Texas crop reporting district 1-N is comprised of the following 23 counties in the Texas panhandle: Armstrong, Briscoe, Carson, Castro, Dallam, Deaf Smith, Floyd, Gray, Hale, Hansford, Hartley, Hemphill, Hutchinson, Lipscomb, Moore, Ochiltree, Oldham, Parmer, Potter, Randall, Roberts, Sherman, and Swisher.

      Texas crop reporting district 1-S, located in the lower west side of the panhandle, is comprised of 16 counties. Included in this district are Andrews, Bailey, Cochran, Crosby, Dawson, Gaines, Glasscock, Hockley, Howard, Lamb, Lubbock, Lynn, Martin, Midland, Terry, and Yoakum.

 

UPLAND COTTON AVERAGE PRICE RECEIVED BY
GROWERS THROUGH MAY 2009

Friday, July 3, 2009                               By Shawn Wade

      May Upland cotton marketings of 462,000 bales were a disappointing follow-up to the 1.2 million bales of cotton marketed the previous month. The low May number will essentially assure a lower overall marketing number for the 2008-crop, which has been dealt numerous setbacks thanks to the global economic woes that have slowed cotton consumption and demand worldwide.

      With the inclusion of the May marketing numbers, the preliminary USDA marketing total for 2008-crop Upland cotton crop sits at 8.595 million bales with just two months remaining in the marketing year. U.S. growers marketed 10.946 million bales during the same time period last year.

      According to USDA the average price received by growers for the month of May was 46.4 cents per pound, 1.3 cents above the April price of 45.3 cents. The preliminary price reported for June 2009 was 44.4 cents.

      Comparing 2008-crop marketings and prices to the 2007-crop for the same time period indicates the gap between the two remains significant. Prices reported in May 2008 and May 2009 illustrates the impact of economic events over the past year even more dramatically. This May's price of 46.40 cents is 18.2 cents (28%) lower that USDA's published April 2008 price of 64.60 cents.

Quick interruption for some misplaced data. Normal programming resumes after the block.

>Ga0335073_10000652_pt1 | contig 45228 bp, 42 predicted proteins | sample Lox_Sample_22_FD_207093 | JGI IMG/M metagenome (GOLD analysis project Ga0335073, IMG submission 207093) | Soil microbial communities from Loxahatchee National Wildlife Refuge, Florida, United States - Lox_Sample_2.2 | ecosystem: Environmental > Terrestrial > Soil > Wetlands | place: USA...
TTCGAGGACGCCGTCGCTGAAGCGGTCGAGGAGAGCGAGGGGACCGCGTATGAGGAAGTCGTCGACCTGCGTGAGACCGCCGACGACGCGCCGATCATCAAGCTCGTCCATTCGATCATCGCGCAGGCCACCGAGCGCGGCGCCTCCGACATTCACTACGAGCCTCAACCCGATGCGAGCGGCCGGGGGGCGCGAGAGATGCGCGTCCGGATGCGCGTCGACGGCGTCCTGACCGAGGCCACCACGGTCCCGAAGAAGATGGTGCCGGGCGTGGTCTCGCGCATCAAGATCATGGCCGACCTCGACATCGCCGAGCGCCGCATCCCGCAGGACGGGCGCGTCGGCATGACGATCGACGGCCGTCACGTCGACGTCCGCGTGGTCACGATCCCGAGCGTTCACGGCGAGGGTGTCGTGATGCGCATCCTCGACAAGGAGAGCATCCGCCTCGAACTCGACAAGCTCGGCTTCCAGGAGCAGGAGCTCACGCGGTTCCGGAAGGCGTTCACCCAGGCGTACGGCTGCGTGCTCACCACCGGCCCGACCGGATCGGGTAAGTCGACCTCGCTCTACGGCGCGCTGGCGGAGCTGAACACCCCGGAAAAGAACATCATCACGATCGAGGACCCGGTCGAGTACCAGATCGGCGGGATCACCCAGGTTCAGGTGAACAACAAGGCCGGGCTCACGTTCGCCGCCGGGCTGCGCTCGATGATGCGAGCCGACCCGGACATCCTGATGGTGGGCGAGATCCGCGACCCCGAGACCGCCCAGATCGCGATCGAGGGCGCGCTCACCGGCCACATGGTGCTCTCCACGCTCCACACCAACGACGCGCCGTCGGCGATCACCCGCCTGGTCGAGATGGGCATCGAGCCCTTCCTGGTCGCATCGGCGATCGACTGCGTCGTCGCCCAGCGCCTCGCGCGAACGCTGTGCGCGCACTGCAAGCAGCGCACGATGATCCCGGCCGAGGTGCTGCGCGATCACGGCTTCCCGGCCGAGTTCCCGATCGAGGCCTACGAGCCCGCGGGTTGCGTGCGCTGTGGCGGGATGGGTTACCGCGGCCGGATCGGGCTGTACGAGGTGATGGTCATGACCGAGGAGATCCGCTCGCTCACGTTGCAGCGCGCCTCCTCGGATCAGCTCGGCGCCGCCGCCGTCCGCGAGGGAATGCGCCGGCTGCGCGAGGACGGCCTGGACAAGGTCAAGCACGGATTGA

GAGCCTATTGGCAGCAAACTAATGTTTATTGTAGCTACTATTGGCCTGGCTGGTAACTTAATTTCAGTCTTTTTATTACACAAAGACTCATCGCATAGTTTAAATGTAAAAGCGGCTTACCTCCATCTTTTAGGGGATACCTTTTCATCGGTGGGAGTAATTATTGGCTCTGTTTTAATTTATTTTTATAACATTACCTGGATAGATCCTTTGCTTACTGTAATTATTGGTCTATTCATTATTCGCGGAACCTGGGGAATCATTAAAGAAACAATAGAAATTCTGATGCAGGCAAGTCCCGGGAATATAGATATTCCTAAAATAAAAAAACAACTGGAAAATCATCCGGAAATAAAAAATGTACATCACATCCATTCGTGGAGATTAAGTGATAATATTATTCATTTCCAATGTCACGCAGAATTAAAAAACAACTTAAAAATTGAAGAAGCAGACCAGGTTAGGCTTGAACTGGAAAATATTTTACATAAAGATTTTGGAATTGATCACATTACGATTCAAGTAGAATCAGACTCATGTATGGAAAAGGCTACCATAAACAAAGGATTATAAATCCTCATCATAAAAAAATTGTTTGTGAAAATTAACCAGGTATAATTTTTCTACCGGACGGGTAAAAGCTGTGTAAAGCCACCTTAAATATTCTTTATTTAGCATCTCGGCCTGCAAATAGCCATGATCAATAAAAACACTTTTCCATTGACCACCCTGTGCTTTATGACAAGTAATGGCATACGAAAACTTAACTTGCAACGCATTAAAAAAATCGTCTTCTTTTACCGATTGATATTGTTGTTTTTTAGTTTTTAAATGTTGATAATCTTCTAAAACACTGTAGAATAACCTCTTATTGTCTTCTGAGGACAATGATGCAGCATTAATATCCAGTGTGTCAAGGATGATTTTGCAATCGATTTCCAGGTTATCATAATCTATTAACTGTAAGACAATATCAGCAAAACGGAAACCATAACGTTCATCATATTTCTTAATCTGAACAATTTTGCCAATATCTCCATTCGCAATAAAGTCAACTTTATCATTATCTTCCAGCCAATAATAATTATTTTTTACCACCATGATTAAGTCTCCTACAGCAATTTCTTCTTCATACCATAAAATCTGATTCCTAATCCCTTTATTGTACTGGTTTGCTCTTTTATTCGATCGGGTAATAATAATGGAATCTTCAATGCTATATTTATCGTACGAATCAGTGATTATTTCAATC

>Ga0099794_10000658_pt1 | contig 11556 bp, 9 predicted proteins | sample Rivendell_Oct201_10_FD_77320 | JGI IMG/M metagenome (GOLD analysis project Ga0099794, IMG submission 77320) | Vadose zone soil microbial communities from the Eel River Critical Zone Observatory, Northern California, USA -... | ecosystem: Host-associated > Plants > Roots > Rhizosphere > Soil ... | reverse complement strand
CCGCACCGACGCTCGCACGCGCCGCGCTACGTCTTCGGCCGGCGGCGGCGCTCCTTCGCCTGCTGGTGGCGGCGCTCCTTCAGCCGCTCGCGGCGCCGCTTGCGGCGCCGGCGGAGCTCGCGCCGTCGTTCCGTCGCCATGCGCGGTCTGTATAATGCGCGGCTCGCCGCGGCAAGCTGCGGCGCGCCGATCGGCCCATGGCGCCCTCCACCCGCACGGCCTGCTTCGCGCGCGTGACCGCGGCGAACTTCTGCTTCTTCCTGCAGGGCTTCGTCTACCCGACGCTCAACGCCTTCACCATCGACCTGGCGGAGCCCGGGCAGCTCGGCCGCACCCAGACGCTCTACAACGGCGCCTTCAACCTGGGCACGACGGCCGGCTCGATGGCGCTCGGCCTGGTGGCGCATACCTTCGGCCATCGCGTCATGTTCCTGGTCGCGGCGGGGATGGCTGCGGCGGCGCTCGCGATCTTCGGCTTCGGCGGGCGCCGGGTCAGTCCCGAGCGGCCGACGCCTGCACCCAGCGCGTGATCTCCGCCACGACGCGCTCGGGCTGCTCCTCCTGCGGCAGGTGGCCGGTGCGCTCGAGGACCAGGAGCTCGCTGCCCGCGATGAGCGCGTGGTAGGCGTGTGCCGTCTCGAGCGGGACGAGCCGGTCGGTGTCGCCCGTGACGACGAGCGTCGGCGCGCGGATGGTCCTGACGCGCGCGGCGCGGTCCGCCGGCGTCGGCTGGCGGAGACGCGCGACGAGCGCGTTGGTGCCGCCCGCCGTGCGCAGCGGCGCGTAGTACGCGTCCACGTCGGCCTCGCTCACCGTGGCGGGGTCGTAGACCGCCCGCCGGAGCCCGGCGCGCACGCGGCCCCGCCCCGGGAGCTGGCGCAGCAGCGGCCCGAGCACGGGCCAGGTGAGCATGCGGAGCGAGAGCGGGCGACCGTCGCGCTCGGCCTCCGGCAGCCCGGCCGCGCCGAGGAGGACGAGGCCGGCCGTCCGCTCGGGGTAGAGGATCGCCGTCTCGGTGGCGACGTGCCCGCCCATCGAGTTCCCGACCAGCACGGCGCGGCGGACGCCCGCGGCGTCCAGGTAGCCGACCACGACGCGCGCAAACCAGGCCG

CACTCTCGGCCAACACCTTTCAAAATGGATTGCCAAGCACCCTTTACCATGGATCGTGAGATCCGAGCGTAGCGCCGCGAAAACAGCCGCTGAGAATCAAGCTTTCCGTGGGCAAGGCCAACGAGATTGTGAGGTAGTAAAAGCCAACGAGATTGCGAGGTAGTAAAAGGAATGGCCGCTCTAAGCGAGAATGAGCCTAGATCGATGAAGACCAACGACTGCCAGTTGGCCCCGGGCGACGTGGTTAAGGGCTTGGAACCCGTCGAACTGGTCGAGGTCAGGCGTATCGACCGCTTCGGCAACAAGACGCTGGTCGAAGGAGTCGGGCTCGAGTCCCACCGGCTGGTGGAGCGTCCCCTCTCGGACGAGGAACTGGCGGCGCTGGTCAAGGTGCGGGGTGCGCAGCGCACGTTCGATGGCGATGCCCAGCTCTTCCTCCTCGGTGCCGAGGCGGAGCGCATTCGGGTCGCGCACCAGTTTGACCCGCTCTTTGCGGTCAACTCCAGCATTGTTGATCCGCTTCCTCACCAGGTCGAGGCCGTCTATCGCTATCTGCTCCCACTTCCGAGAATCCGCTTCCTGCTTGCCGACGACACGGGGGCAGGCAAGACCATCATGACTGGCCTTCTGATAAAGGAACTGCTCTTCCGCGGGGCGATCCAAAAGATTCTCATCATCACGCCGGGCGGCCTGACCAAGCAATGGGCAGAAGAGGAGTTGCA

The May figures pushed the preliminary Weighted Average Price Received by Growers down slightly as well. Based on current figures, the 2008 Upland Cotton Weighted Average Price calculated through May 2009 is 48.67 cents per pound, still well below the 52-cent Upland Cotton Base Loan rate.

      With just two months remaining in the 2008-marketing year it appears that a maximum 2008-crop Upland Cotton Counter-cyclical program payment rate announcement is likely to be made later this year.

      The following table shows the preliminary average price received each month by farmers and the associated weighted average price based on prices and cumulative marketings from August 1, 2008 through May 2009.

      The 2008 Counter-cyclical payment rate authorized under the 2008 Farm Bill will be based on the 12-month Weighted Average Price Received by growers. For cotton the 12-month Weighted Average Price will reflect price and marketings for the 2008 marketing year. The 2008 cotton marketing year began August 1, 2008 and ends July 31, 2009.

Average Price Received For 2008-crop Upland Cotton
(Weighted by Marketings)

 

Marketings

Prices

 

(000's of Running bales)

(cents/Lb.)

 

Monthly

Cum.

Monthly

Weighted

August

1,144

1,144

56.50

56.50

September

95

1,239

61.10

56.85

October

578

1,817

55.50

56.42

November

978

2,795

53.10

55.26

December

781

3,576

51.90

54.53

January

1,849

5,425

46.10

51.65

February

739

6,164

41.60

50.45

March

764

6,928

41.00

49.41

April

1,205

8,133

45.30

48.80

May

462

8,595

46.40

48.67

June

na

na

44.40*

na

Source: National Agricultural Statistics Service; * = preliminary